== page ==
You have to be willing to leave behind things you love, loved, or thought you loved, and you have to be willing to wash away what you thought were some of the things that defined you but that you don’t particularly like. You have to be willing to endure the pain of dislocation, loneliness, and massive change. It’s for your own good. Or – better – the good of your future self. You can’t fill your life with good things without sweeping away parts of your life that aren’t serving you.

I always recommend traveling alone, both as a way to enjoy yourself and as a way to clear your head – and to actually see where you are. You just don’t experience Stockholm or Delhi or Montevideo fully when you’ve brought someone with you who you could’ve talked to at home, and when you’re traveling in a small pack that is easily identifiable as a pack of Americans. You can’t blend in, or pass for someone who might be an expat, or on a business trip. You’re not going to make friends with the bartender in the way you would if you had been reading a book alone at the bar at 2pm. You can’t stop and contemplate a work of architecture for twenty minutes without explaining yourself. Your surroundings will not wash over you and make you realize how there are truly a lot of ways to live, and how you want to live your life better.

(See Bullish: How to Travel Like a Gentlewoman.)

Obviously, traveling takes money, but traveling also takes the ability to get on a plane by yourself, and to make decisions without consulting anyone, and to solve your own problems. The reason I mention it is that these are a lot of the same personal qualities you need to build a life free from the drag of those who would keep you down. Willingness to get on a plane alone, and the ability to have a good time (or, better, a meaningful time) alone with your thoughts and plans, are very much like willingness to move, alone, to a city where you don’t know anyone, and figure it out from there. If you need guidance, you seek it out from someone new. You find the right person to seek out that guidance from. Sometimes it takes awhile. You endure rejection and false starts. But this is the way.

People who get too ensconced in a community can immure themselves someplace they don’t want to be. (Do you know about immurement? It’s walling someone into a building or bridge until they suffocate. I’m really happy to have a chance to use this GRE word in an appropriate metaphorical context. I think it works here.) The kind of people who really cherish their high school yearbooks and moon over the old messages and stay in touch with everyone are much more likely to be held in a big, draining bear hug by the values and standards of the community they were raised in. If you want that, fine. But there are seven billion people in the world. You can meet new people who share your values, and who keep you sharp.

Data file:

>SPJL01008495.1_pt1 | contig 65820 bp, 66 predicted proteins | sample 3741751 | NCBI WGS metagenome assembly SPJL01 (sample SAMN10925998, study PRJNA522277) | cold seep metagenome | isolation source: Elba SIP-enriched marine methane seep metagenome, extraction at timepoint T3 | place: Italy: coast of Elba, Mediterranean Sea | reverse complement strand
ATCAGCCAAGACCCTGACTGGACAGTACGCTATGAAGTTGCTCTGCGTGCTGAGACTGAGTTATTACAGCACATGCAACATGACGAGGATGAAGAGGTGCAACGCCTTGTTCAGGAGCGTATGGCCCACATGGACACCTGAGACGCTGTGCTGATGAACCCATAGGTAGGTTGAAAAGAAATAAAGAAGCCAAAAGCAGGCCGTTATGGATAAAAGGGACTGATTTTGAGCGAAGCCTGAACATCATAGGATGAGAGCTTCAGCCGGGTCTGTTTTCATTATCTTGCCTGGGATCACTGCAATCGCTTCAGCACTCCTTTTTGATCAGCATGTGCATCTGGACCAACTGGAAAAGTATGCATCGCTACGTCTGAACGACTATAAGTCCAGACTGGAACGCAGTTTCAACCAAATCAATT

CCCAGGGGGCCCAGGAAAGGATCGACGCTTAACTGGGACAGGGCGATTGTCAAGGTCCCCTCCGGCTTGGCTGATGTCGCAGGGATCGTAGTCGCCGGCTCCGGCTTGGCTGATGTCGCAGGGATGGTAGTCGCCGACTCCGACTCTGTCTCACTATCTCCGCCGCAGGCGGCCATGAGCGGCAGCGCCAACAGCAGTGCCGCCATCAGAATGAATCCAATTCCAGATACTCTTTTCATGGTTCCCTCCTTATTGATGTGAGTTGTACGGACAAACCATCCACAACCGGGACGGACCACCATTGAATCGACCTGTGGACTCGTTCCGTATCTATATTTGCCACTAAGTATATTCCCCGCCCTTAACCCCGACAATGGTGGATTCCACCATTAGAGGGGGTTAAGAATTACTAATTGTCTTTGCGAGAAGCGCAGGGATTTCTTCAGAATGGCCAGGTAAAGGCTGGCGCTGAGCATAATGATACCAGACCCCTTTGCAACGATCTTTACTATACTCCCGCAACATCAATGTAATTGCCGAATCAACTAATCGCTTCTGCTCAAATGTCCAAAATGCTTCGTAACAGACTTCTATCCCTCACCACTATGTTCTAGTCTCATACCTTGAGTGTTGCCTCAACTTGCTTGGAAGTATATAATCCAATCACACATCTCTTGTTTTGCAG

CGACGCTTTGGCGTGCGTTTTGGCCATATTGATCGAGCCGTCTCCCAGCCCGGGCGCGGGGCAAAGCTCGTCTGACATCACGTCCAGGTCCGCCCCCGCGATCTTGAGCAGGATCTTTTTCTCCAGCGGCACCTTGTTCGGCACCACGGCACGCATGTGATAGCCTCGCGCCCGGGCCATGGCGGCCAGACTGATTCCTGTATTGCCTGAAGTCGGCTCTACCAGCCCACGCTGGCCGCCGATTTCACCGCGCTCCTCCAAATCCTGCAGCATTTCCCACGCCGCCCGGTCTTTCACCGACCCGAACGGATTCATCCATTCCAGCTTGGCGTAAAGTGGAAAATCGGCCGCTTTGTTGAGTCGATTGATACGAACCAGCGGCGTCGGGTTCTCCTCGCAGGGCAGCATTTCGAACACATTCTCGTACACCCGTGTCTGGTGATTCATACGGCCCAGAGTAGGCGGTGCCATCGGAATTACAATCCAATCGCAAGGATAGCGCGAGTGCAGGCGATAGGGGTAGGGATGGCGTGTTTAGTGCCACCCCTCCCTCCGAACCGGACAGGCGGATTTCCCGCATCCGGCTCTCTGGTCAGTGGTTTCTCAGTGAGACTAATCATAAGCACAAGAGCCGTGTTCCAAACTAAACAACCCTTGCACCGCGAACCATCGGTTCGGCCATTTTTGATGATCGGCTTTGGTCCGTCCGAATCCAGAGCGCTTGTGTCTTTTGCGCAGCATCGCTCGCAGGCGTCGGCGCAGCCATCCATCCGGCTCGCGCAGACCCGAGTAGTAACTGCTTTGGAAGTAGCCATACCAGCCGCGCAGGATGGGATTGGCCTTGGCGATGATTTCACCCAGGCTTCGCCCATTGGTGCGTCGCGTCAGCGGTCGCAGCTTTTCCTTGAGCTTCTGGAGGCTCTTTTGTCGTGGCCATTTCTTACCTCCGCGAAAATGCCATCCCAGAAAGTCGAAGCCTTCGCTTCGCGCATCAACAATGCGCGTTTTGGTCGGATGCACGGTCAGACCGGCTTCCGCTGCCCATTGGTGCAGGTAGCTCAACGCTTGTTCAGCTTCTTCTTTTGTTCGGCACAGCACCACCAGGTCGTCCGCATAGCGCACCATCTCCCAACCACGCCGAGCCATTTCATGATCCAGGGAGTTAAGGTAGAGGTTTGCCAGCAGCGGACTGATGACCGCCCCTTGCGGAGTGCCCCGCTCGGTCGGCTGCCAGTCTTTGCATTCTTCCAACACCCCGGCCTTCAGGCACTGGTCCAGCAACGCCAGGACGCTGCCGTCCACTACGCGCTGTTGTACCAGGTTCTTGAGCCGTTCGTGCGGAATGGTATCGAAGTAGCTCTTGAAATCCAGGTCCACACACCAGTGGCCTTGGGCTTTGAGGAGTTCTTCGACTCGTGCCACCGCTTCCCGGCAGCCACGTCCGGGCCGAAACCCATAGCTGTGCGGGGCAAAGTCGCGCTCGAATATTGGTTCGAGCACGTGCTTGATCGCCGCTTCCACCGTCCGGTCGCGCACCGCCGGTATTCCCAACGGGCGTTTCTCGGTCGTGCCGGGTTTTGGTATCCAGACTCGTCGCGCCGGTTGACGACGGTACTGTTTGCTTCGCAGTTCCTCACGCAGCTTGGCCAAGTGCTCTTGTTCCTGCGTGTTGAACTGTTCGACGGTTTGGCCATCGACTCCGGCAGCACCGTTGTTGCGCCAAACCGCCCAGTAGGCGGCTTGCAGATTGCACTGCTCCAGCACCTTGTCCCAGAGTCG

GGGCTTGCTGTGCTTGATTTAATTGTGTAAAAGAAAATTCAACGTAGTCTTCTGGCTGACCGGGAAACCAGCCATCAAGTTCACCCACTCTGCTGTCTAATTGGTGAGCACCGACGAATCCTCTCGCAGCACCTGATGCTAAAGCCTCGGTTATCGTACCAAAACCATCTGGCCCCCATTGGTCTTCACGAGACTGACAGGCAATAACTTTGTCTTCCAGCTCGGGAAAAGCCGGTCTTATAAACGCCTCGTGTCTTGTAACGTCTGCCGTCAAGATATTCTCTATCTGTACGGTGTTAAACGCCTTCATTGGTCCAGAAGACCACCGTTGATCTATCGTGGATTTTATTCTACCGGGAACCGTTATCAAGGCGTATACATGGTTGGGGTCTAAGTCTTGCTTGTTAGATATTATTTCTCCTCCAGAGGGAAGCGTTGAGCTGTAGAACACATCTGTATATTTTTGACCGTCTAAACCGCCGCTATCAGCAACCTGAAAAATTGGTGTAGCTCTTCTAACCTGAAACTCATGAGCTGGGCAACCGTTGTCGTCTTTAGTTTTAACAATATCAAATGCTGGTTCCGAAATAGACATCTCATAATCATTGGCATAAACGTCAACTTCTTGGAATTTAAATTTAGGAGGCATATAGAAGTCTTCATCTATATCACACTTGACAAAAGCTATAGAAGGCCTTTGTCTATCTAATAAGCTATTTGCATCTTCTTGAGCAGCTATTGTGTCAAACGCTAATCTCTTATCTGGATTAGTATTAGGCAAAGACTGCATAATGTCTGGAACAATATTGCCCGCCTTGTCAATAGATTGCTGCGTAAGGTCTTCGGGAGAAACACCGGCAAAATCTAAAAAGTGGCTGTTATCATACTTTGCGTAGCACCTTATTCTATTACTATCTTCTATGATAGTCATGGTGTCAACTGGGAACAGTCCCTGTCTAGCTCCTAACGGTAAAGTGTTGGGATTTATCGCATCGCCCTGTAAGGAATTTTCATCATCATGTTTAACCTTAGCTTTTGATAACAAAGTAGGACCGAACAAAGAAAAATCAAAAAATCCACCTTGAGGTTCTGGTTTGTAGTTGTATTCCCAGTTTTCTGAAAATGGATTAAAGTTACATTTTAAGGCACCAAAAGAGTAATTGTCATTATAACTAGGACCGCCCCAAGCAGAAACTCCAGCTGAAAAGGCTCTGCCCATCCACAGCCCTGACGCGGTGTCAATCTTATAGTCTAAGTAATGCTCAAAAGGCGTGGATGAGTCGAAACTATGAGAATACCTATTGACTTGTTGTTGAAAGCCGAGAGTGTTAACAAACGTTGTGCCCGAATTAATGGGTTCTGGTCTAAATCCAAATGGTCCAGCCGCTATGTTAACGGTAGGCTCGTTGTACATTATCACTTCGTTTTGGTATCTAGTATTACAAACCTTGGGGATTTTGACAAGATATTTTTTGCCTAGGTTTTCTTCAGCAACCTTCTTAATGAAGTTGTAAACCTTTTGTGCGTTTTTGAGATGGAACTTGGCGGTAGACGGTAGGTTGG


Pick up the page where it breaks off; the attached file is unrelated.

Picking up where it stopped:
People are most influenced by the twenty people they spend the most time around. It’s kind of a zero-sum game. You need to choose your own community.

Some people will think you’re a little cold. That’s fine. Indiscriminate warmth is very time-consuming.

So, the first thing you need to do is stop running your plans, ideas, and dreams past people who are just going to take a big, disempowering, lower-middle-class crap on them.

You can still love those people. But plenty of people refrain from discussing politics, religion, and money with the people they love. You need to refrain from discussing your career and finances with these people. Boundaries are okay. Boundaries are necessary.

Make a list somewhere. If you want, title it “Holiday card list,” in case anyone finds it. List everyone who has given you horrible advice, condescended to you, or told you to “grow up” when you aim for something better for yourself. From now on, you do not discuss your plans with them.

Is there anyone on the list you just don’t really want to be friends with anymore? Cool, you’re allowed to stop. Cross them off (or, you know, actually just send them a holiday card but stop calling them). For everyone you do want to maintain relationships with, try writing next to each person’s name the biggest thing you have in common, or the thing you most want to talk about with them, or the activity you most like to do together. Aunt Doris would probably like it just fine if you never talked about your job and you just spent time with her corgis. There are some friends you just meet up with to talk about old times. You might actually be a better friend, daughter, relative, etc. by focusing your time with these people on what they care about, and keeping mum about your plans.

My opinions on Ayn Rand are public (they are mostly not positive), but I’ve always enjoyed this quote from Anthem: “What is my joy if all hands, even the unclean, can reach into it?”

(I also referenced that quote in Bullish Life: What To Do When You’re Surrounded By Lazy Idiots and Sweet, Fragile Simpletons.)